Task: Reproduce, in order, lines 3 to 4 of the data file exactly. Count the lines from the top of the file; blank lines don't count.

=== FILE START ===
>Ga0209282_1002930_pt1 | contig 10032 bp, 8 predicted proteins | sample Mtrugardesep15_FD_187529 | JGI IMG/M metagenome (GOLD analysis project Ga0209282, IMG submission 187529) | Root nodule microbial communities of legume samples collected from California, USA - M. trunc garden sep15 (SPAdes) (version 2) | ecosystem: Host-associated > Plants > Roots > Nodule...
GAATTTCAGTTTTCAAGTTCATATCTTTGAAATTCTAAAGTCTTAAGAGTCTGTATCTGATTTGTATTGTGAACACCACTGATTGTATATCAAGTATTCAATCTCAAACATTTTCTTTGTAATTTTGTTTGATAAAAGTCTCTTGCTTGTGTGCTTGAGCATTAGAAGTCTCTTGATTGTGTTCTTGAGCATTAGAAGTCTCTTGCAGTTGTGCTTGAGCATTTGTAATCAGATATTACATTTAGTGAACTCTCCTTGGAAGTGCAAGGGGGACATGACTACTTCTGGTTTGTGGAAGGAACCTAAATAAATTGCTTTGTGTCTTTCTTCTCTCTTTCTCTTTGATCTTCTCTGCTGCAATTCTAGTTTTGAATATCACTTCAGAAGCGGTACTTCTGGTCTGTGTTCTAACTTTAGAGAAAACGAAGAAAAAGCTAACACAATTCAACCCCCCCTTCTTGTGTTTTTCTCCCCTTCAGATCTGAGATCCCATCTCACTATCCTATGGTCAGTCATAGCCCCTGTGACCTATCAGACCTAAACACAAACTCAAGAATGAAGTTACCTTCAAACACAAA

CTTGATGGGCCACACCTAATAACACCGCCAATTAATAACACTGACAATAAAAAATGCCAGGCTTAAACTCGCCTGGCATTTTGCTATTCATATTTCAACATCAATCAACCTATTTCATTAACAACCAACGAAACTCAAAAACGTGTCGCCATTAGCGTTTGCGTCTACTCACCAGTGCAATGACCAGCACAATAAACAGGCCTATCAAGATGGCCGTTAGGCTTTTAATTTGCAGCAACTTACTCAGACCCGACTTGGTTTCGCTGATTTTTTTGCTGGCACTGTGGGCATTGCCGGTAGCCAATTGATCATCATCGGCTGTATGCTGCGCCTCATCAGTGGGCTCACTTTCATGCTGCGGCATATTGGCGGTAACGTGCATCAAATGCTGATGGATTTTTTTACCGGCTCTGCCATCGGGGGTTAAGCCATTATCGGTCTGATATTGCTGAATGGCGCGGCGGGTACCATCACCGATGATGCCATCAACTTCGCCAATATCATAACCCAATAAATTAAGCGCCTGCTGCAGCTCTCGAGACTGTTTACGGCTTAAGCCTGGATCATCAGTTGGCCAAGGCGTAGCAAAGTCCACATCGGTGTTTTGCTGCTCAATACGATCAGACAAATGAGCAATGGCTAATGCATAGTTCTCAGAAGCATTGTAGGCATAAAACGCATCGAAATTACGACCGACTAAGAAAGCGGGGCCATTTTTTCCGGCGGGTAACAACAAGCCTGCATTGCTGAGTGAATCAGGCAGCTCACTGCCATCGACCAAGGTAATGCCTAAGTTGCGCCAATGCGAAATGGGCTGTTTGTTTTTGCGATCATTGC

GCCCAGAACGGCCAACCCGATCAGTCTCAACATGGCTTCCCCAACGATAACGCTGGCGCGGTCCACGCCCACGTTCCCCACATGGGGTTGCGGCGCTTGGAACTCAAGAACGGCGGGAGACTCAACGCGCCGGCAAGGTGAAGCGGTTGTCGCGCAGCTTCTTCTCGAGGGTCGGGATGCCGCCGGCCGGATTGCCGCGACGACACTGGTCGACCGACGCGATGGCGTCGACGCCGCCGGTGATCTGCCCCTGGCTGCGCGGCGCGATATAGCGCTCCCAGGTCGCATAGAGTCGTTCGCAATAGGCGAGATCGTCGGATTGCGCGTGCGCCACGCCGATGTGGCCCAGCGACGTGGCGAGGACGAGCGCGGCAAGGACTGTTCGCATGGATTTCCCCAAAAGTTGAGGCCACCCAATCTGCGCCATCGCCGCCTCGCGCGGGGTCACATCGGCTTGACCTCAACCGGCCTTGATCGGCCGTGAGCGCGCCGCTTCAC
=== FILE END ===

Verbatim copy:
CTTGATGGGCCACACCTAATAACACCGCCAATTAATAACACTGACAATAAAAAATGCCAGGCTTAAACTCGCCTGGCATTTTGCTATTCATATTTCAACATCAATCAACCTATTTCATTAACAACCAACGAAACTCAAAAACGTGTCGCCATTAGCGTTTGCGTCTACTCACCAGTGCAATGACCAGCACAATAAACAGGCCTATCAAGATGGCCGTTAGGCTTTTAATTTGCAGCAACTTACTCAGACCCGACTTGGTTTCGCTGATTTTTTTGCTGGCACTGTGGGCATTGCCGGTAGCCAATTGATCATCATCGGCTGTATGCTGCGCCTCATCAGTGGGCTCACTTTCATGCTGCGGCATATTGGCGGTAACGTGCATCAAATGCTGATGGATTTTTTTACCGGCTCTGCCATCGGGGGTTAAGCCATTATCGGTCTGATATTGCTGAATGGCGCGGCGGGTACCATCACCGATGATGCCATCAACTTCGCCAATATCATAACCCAATAAATTAAGCGCCTGCTGCAGCTCTCGAGACTGTTTACGGCTTAAGCCTGGATCATCAGTTGGCCAAGGCGTAGCAAAGTCCACATCGGTGTTTTGCTGCTCAATACGATCAGACAAATGAGCAATGGCTAATGCATAGTTCTCAGAAGCATTGTAGGCATAAAACGCATCGAAATTACGACCGACTAAGAAAGCGGGGCCATTTTTTCCGGCGGGTAACAACAAGCCTGCATTGCTGAGTGAATCAGGCAGCTCACTGCCATCGACCAAGGTAATGCCTAAGTTGCGCCAATGCGAAATGGGCTGTTTGTTTTTGCGATCATTGC

GCCCAGAACGGCCAACCCGATCAGTCTCAACATGGCTTCCCCAACGATAACGCTGGCGCGGTCCACGCCCACGTTCCCCACATGGGGTTGCGGCGCTTGGAACTCAAGAACGGCGGGAGACTCAACGCGCCGGCAAGGTGAAGCGGTTGTCGCGCAGCTTCTTCTCGAGGGTCGGGATGCCGCCGGCCGGATTGCCGCGACGACACTGGTCGACCGACGCGATGGCGTCGACGCCGCCGGTGATCTGCCCCTGGCTGCGCGGCGCGATATAGCGCTCCCAGGTCGCATAGAGTCGTTCGCAATAGGCGAGATCGTCGGATTGCGCGTGCGCCACGCCGATGTGGCCCAGCGACGTGGCGAGGACGAGCGCGGCAAGGACTGTTCGCATGGATTTCCCCAAAAGTTGAGGCCACCCAATCTGCGCCATCGCCGCCTCGCGCGGGGTCACATCGGCTTGACCTCAACCGGCCTTGATCGGCCGTGAGCGCGCCGCTTCAC